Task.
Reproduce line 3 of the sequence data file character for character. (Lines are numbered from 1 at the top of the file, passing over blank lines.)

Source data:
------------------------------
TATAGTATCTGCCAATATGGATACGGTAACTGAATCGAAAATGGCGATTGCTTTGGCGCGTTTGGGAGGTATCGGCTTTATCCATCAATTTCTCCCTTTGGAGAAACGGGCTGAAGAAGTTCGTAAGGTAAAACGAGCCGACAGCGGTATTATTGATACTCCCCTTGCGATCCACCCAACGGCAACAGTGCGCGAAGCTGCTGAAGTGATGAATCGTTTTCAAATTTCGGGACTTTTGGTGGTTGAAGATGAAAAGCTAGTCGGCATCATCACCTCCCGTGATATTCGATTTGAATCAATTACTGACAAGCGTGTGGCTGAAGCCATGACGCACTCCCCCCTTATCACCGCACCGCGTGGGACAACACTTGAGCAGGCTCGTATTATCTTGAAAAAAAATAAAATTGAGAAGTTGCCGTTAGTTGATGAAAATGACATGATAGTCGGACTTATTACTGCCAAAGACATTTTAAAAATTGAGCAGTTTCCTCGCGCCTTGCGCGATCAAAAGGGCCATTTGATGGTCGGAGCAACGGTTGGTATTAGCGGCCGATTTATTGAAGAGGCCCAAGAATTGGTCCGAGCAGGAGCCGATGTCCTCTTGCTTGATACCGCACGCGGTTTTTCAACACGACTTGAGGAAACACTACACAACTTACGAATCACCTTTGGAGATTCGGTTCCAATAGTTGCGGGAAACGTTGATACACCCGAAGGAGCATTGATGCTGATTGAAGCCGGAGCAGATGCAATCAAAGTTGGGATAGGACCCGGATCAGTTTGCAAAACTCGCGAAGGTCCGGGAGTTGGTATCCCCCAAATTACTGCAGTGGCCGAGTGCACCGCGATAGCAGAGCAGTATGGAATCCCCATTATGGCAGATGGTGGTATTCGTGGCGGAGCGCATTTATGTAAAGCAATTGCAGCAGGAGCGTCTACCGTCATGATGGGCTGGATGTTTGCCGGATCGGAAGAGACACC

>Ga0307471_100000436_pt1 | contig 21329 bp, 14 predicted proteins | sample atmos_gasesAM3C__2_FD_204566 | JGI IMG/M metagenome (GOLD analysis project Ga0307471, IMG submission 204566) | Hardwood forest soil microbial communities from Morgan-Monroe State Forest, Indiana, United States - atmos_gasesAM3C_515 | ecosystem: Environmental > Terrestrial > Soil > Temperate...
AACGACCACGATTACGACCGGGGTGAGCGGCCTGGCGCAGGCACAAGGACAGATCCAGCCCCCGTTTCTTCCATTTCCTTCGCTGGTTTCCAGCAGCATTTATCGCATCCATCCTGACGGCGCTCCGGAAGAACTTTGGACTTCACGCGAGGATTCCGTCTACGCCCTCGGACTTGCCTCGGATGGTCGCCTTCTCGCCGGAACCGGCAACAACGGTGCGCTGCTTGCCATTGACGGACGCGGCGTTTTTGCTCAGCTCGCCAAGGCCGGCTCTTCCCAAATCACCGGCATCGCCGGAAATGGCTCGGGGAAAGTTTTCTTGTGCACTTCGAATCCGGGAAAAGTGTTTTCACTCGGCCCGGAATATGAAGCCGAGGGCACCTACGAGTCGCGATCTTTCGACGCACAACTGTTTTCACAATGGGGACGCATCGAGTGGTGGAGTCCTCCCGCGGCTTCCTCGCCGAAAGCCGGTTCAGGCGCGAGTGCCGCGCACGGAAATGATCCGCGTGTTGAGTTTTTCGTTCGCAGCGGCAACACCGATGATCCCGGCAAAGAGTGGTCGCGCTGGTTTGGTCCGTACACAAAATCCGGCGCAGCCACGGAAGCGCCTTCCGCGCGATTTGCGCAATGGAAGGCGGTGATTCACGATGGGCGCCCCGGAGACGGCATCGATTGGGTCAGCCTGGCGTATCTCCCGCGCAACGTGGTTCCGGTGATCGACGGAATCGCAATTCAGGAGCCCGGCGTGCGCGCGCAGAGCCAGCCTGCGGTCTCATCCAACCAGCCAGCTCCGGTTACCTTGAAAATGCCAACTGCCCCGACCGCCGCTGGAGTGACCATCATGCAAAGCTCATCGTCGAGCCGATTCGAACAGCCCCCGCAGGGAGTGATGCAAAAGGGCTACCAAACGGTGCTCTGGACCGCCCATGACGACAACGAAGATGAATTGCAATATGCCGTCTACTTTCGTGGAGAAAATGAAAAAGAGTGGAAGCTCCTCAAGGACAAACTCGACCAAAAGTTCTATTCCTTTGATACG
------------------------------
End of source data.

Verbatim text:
AACGACCACGATTACGACCGGGGTGAGCGGCCTGGCGCAGGCACAAGGACAGATCCAGCCCCCGTTTCTTCCATTTCCTTCGCTGGTTTCCAGCAGCATTTATCGCATCCATCCTGACGGCGCTCCGGAAGAACTTTGGACTTCACGCGAGGATTCCGTCTACGCCCTCGGACTTGCCTCGGATGGTCGCCTTCTCGCCGGAACCGGCAACAACGGTGCGCTGCTTGCCATTGACGGACGCGGCGTTTTTGCTCAGCTCGCCAAGGCCGGCTCTTCCCAAATCACCGGCATCGCCGGAAATGGCTCGGGGAAAGTTTTCTTGTGCACTTCGAATCCGGGAAAAGTGTTTTCACTCGGCCCGGAATATGAAGCCGAGGGCACCTACGAGTCGCGATCTTTCGACGCACAACTGTTTTCACAATGGGGACGCATCGAGTGGTGGAGTCCTCCCGCGGCTTCCTCGCCGAAAGCCGGTTCAGGCGCGAGTGCCGCGCACGGAAATGATCCGCGTGTTGAGTTTTTCGTTCGCAGCGGCAACACCGATGATCCCGGCAAAGAGTGGTCGCGCTGGTTTGGTCCGTACACAAAATCCGGCGCAGCCACGGAAGCGCCTTCCGCGCGATTTGCGCAATGGAAGGCGGTGATTCACGATGGGCGCCCCGGAGACGGCATCGATTGGGTCAGCCTGGCGTATCTCCCGCGCAACGTGGTTCCGGTGATCGACGGAATCGCAATTCAGGAGCCCGGCGTGCGCGCGCAGAGCCAGCCTGCGGTCTCATCCAACCAGCCAGCTCCGGTTACCTTGAAAATGCCAACTGCCCCGACCGCCGCTGGAGTGACCATCATGCAAAGCTCATCGTCGAGCCGATTCGAACAGCCCCCGCAGGGAGTGATGCAAAAGGGCTACCAAACGGTGCTCTGGACCGCCCATGACGACAACGAAGATGAATTGCAATATGCCGTCTACTTTCGTGGAGAAAATGAAAAAGAGTGGAAGCTCCTCAAGGACAAACTCGACCAAAAGTTCTATTCCTTTGATACG